It’s up to those few Saviors to fight off the zombies, or die. Lucky Rick and Morgan are set free to aid in fighting back the undead, followed by turning on the Saviors and killing the last of them. Although that one greaser, Jared (Joshua Mikel), sneaks away and gets the jump on Morgan. The two fight brutally before Morgan locks him in with a bunch of hungry zombies, letting him be eaten alive. That’s one of the nastier scenes we’ve watched in a while, in my opinion. Dig the viciousness. It goes along with the idea that Rick in particular is finding a new way of doing things. Not necessarily better, in terms of ethics. Just a new way that’s better for survival.
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“There’s not a lot that’s worth much these days, but a man’s word has gotta mean something, right?”

Screen Shot 2018-04-02 at 1.01.53 AMThe juxtaposition of Rick and Morgan is devastating, because the former sees the latter and views a mirror of himself, in a way. Fitting that we see Rick standing next to a shattered mirror after talking to Morgan about why things were different for him before. What we see most vividly now are the differences between people and why they end up in the various places where they’ve ended up on their paths. Rick could go one way now, Morgan could keep on going on his nihilistic path. Then there’s Negan and Jadis, each of whom have totally different outlooks on how to survive in this new world; both are dangerous in their own ways, as well.
And then there’s Carol, who refuses to give up when she finally finds Henry stuck in the woods, attacked by zombies. Yet the boy’s alive and he’s unharmed. So, even with all the horrors and the terror of this post-zombie lifestyle, there are glimmers of hope. Morgan gave up, Carol didn’t, and the difference between the two made a world of difference. A microcosm of the hope that there’s still a purpose in trying. Carol was recently slipping into nihilism right alongside Morgan, now here she is, a hero again.
Because that’s the central struggle after the zombies overrun the world as we know it, and that’s the struggle of life in general: where do we find meaning? It’s even tougher when everyone is dying, plus everyone will die and turn into a walker. Hard to find anything worth hanging onto aside from bare survival. Perhaps listening to Carl, through it all, might allow Rick to find something close to a meaning.
On the road, free again, Negan’s found a hitchhiker. He gets back to the Sanctuary, surprising his men at the gate, and intending to surprise the rest of his people. I don’t like when this guy says he’s got a surprise. It’s never going to be anything good, for anybody.
Screen Shot 2018-04-02 at 1.04.43 AMThis is one of my favourite episodes in a while, for various reasons. The Jadis-Negan stuff was a great payoff, I was hoping to see something different than the expected type of situation. And then Rick+Morgan is always compelling, not solely because of their prior relationship, but also because there’s an intense dynamic and a dichotomy in terms of parenthood/fatherhood that’s present between them. Great writing here.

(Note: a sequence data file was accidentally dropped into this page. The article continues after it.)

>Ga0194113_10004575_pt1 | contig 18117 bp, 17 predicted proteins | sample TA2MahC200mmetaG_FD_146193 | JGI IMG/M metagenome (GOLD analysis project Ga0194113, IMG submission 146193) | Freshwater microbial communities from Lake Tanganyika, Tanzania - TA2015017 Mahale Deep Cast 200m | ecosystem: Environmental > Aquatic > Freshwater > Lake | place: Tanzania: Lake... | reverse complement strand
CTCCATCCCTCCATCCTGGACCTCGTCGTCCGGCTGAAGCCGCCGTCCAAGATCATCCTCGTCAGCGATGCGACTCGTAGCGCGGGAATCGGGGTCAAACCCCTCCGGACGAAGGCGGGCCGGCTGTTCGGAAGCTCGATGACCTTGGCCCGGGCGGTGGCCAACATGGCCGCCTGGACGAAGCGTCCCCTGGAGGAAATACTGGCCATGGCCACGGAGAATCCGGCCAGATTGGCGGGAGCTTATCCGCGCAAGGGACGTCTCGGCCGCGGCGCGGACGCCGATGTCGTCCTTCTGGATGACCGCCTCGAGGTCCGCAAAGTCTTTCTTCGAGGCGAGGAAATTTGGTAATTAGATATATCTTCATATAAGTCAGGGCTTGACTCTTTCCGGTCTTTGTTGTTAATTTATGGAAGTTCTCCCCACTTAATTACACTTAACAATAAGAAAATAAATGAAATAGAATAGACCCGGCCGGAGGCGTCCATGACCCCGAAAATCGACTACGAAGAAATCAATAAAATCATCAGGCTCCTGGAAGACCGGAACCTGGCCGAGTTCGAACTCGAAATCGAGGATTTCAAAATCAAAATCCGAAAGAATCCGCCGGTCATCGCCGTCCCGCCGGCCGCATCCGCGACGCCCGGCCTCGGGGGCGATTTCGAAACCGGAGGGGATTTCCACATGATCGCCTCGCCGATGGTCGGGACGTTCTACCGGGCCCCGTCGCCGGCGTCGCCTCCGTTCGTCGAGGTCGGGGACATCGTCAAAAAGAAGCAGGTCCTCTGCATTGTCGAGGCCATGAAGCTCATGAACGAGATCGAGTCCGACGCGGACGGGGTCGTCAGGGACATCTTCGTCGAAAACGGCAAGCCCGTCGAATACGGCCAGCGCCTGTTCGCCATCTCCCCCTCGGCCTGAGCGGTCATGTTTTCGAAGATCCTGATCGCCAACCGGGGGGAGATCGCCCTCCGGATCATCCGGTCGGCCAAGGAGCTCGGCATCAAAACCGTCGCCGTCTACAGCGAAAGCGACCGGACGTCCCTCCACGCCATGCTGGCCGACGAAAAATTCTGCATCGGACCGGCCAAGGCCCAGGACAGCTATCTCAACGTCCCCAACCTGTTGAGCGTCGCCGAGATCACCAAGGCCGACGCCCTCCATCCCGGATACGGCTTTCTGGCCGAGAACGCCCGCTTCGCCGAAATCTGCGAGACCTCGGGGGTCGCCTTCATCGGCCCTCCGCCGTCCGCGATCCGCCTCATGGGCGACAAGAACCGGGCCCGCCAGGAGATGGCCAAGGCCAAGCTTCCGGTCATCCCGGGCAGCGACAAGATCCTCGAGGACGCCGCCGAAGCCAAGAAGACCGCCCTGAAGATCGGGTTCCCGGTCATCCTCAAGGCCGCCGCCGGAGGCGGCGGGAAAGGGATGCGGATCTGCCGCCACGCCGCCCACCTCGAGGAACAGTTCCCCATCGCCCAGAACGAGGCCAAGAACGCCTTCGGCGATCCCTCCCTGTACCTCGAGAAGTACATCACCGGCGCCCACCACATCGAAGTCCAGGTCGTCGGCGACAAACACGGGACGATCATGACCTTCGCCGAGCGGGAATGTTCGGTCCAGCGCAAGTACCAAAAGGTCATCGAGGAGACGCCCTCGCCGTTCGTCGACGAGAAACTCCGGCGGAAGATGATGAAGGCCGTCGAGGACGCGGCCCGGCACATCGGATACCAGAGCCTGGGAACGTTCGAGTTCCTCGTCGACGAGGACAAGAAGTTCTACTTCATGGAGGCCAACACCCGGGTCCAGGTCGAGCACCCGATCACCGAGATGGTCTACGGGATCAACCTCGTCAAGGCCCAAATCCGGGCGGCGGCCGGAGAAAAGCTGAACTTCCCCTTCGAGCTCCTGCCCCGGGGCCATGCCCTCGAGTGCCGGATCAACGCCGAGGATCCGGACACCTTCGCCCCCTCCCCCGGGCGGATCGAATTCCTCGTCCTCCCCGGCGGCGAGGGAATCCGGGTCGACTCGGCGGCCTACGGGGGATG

“Worth” is next. Only two episodes left. OH, LAWD!

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I'm a Bachelor of Arts (Hons.) graduate and a Master's student with a concentration in early modern literature and print culture. Although I've studied everything from Medieval literature onward, also spending an extensive time studying post-modern critical theory; I have a large interest in both Marshall McLuhan and Jean Baudrillard. I completed my Honours thesis on John Milton's Paradise Lost + the communal aspects of its conception, writing, and its later printing/publication. This thesis will serve as the basis for a book about Milton's authorship and his influence on pop culture (that continues to this day). My Master's program involves a Creative Thesis, which will be a full-length, semi-autobiographical novel. Author Lisa Moore is supervising the writing of this thesis. I'm also already looking towards doing a dissertation for a PhD in 2019, focusing on early modern print culture in Europe and the constructions of gender identities. - I'm also a writer and a freelance editor. My short stories have been printed in Canada and the U.S. I edited Newfoundland author Earl B. Pilgrim's latest novel The Adventures of Ernest Doane Volume I. Aside from that I have a short screenplay titled "New Woman" that went into post-production during early 2018. I was part of a pilot episode for "The Ship" on CBC; I told a non-fiction story of mine about my own addiction/alcoholism live for an audience with nine other storytellers. - Meanwhile, I'm writing more screenplays, working on editing a couple novels I've finished, and running this website/writing all of its content. I used to write for Film Inquiry frequently during 2016-17. I'm currently contributing to a new website launching in May 2018, Scriptophobic; my column is titled Serial Killer Cinema. Contact me at u39cjhn@mun.ca or hit me up on Twitter (@fathergore) if you want to chat, collaborate, or have any questions for me. I'm also on Facebook at www.facebook.com/fathersonholygore. Cheers!